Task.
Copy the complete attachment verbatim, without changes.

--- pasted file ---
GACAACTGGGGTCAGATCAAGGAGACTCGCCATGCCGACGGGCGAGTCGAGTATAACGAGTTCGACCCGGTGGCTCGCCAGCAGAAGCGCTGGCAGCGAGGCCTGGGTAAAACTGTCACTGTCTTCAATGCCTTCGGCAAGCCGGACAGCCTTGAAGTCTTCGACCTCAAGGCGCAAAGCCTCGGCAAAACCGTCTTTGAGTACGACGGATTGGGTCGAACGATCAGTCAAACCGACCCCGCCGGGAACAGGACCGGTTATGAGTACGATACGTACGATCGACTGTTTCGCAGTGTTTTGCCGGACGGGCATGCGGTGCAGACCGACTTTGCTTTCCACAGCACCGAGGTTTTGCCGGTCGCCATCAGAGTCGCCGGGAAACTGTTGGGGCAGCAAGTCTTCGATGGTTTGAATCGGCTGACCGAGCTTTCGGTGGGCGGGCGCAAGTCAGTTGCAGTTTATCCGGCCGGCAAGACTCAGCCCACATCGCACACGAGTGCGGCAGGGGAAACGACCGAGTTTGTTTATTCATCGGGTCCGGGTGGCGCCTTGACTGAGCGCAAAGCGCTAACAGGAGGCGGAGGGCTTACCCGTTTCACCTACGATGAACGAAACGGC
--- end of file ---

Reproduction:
GACAACTGGGGTCAGATCAAGGAGACTCGCCATGCCGACGGGCGAGTCGAGTATAACGAGTTCGACCCGGTGGCTCGCCAGCAGAAGCGCTGGCAGCGAGGCCTGGGTAAAACTGTCACTGTCTTCAATGCCTTCGGCAAGCCGGACAGCCTTGAAGTCTTCGACCTCAAGGCGCAAAGCCTCGGCAAAACCGTCTTTGAGTACGACGGATTGGGTCGAACGATCAGTCAAACCGACCCCGCCGGGAACAGGACCGGTTATGAGTACGATACGTACGATCGACTGTTTCGCAGTGTTTTGCCGGACGGGCATGCGGTGCAGACCGACTTTGCTTTCCACAGCACCGAGGTTTTGCCGGTCGCCATCAGAGTCGCCGGGAAACTGTTGGGGCAGCAAGTCTTCGATGGTTTGAATCGGCTGACCGAGCTTTCGGTGGGCGGGCGCAAGTCAGTTGCAGTTTATCCGGCCGGCAAGACTCAGCCCACATCGCACACGAGTGCGGCAGGGGAAACGACCGAGTTTGTTTATTCATCGGGTCCGGGTGGCGCCTTGACTGAGCGCAAAGCGCTAACAGGAGGCGGAGGGCTTACCCGTTTCACCTACGATGAACGAAACGGC